The Adelaide Hills charts the evolution of gardening in Australia. And though anchored deeply in history, many of its gardens have their sights set firmly on the future.
Old oak, elm and ash trees, planted long ago after memories of English gardens, live alongside stringybark eucalypts and native bush gullies, fruit-bearing orchards and wineries. All have thrived on the region’s good rainfall, cool climate and natural springs.
Over time, the Hills has weathered storms, droughts and fires. In response to these changing conditions, gardens, too, have changed. Heavily forested slopes have, in many cases, given way to veggie patches, free-ranging chickens and sheep, while Victorian rose and rhododendron hordes have made room for climate-compatible native flora.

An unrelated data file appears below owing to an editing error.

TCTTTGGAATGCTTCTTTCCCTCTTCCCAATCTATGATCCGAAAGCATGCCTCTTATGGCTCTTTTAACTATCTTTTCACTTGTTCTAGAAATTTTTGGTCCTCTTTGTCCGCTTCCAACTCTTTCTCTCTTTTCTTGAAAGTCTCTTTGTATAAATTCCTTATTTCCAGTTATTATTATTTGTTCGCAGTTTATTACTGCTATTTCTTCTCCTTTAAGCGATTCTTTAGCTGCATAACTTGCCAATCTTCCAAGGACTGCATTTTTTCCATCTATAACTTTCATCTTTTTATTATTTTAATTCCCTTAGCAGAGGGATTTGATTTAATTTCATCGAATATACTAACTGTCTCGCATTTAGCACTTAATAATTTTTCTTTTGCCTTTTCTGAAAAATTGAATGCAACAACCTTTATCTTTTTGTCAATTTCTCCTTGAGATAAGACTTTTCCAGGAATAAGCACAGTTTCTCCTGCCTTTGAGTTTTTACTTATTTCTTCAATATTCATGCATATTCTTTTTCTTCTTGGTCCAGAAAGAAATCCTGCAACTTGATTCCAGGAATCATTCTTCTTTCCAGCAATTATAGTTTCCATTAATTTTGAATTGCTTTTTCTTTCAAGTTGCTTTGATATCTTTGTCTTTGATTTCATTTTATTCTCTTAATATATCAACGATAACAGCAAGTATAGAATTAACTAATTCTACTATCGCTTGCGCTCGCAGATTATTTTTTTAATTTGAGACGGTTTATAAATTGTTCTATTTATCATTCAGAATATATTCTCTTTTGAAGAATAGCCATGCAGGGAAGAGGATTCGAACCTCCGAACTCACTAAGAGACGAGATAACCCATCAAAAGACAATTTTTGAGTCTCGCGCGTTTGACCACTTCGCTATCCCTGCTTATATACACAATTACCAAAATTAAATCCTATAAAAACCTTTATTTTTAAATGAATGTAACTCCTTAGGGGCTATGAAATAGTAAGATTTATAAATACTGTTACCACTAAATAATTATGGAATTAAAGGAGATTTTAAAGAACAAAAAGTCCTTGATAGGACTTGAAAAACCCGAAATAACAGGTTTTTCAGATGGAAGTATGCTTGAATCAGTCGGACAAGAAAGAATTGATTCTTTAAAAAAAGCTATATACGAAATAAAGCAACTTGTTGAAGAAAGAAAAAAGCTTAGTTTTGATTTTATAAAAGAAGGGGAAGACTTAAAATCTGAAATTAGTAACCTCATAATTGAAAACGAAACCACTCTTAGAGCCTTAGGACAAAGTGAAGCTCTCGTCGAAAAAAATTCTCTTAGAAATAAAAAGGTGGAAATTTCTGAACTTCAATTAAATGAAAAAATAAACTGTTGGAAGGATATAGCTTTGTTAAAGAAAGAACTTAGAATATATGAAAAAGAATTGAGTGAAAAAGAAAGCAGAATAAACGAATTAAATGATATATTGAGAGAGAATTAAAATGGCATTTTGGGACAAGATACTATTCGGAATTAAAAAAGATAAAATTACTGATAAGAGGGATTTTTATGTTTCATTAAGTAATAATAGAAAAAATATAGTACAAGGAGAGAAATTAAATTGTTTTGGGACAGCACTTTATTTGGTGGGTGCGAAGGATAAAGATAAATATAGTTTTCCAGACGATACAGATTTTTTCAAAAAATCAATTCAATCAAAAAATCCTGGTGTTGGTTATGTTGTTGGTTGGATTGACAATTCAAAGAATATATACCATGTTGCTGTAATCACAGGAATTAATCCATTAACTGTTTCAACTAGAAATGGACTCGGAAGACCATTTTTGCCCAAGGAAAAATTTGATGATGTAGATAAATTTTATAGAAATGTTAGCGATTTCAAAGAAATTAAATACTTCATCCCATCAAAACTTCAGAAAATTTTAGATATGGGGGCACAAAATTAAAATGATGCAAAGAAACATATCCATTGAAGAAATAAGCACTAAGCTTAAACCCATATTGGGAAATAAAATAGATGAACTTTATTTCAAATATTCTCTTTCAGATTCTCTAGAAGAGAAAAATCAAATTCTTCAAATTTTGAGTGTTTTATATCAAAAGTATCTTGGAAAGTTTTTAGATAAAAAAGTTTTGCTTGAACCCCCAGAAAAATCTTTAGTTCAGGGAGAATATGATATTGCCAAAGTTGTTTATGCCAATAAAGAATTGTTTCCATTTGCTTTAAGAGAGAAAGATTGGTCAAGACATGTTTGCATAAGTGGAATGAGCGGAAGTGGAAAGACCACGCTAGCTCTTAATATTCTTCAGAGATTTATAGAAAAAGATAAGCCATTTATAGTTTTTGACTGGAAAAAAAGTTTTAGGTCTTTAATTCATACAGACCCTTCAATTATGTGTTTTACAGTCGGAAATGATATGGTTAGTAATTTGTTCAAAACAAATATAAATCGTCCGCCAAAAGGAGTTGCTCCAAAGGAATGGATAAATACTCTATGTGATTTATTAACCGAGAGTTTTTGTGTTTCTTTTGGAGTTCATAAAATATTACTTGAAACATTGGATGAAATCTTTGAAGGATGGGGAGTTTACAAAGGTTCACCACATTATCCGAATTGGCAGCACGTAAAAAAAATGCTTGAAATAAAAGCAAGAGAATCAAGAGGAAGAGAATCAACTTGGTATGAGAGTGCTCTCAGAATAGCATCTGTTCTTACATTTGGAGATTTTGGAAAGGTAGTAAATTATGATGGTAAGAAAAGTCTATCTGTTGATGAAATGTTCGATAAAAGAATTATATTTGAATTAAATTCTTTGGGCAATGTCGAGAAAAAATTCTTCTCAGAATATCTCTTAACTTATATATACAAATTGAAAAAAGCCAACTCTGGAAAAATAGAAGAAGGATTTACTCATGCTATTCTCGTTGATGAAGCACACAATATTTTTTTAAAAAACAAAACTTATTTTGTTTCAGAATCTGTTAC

Encompassing twenty gardens, taking in grand Victorian estates and repurposed municipal water tanks alike, with evocative stories by Christine McCabe and sublime photography by Simon Griffiths, this book is a testament to the power of gardens to adapt, delight and restore.